1. Schema design
Flexible schema design seems to be the first criteria that comes to developers’ minds when choosing between SQL and NoSQL. Although this is a totally valid criterion, this shouldn’t be the only deciding factor. As you’ll see, there are more design choices to be made other than a better fit for the data model. But, let’s focus on this aspect for now.
NoSQL databases allow for flexible schema, meaning that the stored data can vary without the database operation being impacted. On the opposite side, in SQL databases, the database is aware of the schema and doesn’t let application logic go beyond that defined schema. This is very useful if the application data does not conform to a strict schema, for example if there are many optional fields or if new fields are added dynamically.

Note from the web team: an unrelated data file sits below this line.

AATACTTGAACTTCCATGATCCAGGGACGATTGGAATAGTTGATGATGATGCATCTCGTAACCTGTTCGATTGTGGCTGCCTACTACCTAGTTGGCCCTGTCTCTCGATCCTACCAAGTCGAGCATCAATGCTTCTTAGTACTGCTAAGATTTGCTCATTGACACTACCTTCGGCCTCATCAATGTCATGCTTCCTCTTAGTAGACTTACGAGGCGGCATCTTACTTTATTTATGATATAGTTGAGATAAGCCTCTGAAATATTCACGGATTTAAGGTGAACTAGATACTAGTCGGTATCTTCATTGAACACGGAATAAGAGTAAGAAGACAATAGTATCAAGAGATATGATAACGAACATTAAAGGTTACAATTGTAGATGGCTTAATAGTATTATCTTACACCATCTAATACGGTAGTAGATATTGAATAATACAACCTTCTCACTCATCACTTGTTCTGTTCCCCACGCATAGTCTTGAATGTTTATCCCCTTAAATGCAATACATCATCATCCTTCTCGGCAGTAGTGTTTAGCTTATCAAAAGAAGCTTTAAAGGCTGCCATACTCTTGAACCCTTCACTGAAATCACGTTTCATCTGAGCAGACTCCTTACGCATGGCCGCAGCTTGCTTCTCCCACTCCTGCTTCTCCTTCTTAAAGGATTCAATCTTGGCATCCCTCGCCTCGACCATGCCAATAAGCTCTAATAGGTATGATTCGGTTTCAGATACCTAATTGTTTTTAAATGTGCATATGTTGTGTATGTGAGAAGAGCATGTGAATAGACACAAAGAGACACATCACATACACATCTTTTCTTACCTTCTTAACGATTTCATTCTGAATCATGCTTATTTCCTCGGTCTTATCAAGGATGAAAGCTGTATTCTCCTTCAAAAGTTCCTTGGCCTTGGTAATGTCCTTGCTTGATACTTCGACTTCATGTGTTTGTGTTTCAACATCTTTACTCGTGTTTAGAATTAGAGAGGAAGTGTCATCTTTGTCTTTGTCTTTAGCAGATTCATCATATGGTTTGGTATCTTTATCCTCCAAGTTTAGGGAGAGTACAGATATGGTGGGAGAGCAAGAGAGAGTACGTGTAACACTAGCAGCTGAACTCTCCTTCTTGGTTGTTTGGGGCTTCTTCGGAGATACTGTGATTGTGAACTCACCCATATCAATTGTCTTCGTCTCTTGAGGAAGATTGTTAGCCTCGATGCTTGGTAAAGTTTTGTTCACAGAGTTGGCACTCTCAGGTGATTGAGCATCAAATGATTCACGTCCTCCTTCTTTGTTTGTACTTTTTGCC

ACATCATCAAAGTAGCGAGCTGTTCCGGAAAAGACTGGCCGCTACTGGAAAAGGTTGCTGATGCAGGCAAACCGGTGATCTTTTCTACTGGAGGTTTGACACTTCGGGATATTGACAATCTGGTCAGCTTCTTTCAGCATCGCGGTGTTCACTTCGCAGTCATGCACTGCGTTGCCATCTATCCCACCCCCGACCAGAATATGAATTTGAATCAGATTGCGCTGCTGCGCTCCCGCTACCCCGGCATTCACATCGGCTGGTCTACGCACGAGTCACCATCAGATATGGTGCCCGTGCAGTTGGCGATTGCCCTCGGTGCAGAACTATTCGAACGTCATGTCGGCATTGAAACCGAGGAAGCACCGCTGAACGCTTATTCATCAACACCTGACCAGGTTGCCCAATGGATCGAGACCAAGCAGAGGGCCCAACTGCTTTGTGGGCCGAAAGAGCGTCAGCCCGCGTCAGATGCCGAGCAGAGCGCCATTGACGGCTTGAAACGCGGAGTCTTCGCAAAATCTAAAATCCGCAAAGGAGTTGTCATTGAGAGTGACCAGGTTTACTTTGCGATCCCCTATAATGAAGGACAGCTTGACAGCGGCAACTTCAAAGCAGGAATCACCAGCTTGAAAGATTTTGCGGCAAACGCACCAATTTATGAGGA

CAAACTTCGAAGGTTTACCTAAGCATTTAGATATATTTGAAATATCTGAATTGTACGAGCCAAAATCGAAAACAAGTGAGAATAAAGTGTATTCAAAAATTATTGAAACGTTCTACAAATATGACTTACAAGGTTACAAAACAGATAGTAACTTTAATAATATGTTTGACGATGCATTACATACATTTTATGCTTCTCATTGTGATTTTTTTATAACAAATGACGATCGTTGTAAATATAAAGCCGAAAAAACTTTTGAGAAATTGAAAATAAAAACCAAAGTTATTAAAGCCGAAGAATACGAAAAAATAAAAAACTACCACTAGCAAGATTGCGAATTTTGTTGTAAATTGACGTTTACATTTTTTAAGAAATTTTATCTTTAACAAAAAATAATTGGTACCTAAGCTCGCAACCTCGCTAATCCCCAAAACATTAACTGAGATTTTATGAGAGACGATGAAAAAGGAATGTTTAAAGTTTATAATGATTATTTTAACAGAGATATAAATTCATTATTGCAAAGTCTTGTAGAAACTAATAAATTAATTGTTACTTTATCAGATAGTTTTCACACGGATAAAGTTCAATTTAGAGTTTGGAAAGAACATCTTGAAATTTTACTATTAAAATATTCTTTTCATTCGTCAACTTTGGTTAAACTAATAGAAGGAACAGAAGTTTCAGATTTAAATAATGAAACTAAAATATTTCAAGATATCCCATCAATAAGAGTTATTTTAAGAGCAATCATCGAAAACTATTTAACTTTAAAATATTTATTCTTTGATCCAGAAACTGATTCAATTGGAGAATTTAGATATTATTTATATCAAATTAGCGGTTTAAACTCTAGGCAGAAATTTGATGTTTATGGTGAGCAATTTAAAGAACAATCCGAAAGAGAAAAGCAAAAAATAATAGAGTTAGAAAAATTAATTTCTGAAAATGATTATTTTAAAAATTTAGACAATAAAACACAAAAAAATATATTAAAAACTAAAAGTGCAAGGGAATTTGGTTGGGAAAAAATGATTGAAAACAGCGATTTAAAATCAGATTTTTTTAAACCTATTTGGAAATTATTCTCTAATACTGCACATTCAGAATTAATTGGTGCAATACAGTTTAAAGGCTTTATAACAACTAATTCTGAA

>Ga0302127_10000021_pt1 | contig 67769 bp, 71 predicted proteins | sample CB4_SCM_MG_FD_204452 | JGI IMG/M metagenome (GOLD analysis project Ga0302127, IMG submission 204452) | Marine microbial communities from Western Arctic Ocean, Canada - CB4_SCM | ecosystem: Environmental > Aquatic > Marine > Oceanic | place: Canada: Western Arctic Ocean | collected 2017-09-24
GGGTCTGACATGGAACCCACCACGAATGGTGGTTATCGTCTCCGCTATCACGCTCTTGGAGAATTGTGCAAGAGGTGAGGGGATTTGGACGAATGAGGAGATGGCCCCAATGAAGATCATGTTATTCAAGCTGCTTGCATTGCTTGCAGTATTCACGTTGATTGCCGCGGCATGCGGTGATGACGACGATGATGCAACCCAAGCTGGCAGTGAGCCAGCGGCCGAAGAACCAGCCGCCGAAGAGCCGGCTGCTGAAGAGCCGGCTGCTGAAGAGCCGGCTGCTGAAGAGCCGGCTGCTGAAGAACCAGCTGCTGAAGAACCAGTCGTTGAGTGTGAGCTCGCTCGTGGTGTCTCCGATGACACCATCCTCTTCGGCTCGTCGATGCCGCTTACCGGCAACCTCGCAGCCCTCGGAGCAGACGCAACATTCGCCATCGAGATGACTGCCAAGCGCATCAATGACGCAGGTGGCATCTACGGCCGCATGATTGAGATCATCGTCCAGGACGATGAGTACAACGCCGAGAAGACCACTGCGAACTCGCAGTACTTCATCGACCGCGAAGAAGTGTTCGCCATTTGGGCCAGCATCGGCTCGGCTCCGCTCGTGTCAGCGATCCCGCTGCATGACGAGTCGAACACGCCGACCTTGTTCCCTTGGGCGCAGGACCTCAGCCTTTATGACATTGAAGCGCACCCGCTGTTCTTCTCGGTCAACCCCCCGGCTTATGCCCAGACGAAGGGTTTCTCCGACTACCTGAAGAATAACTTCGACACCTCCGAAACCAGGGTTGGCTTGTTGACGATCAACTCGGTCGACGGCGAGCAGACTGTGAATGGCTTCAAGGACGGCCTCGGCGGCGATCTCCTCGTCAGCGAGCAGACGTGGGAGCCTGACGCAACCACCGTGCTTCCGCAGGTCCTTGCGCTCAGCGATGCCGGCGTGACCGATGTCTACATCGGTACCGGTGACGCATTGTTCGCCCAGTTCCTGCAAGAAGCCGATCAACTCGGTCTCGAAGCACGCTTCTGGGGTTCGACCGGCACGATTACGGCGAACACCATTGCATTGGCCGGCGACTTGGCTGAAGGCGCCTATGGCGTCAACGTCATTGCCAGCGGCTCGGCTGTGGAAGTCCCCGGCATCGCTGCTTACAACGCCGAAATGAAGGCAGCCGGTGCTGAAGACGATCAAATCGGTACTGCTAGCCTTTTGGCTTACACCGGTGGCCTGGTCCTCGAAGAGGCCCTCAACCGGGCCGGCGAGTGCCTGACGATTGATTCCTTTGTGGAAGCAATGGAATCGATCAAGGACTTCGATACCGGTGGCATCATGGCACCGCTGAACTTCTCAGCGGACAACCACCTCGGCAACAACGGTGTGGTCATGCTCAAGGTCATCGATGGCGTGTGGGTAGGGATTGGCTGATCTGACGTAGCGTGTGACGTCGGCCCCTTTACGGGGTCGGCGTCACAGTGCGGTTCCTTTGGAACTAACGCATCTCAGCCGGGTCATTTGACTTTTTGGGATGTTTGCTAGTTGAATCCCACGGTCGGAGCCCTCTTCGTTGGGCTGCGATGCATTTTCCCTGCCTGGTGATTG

Another benefit of the schema-less database is the flexibility in performing updates to the application data design without the need for updating data that is already stored. A challenge in SQL databases is updating the schema on the fly when data is being added to the system all the time. In NoSQL databases, this problem is non-existent since you don’t need to touch existing data as their schema is still valid. However, this is only from database’s point of view; the challenge in NoSQL databases is the ability to deal with all of these old data forms in the application logic.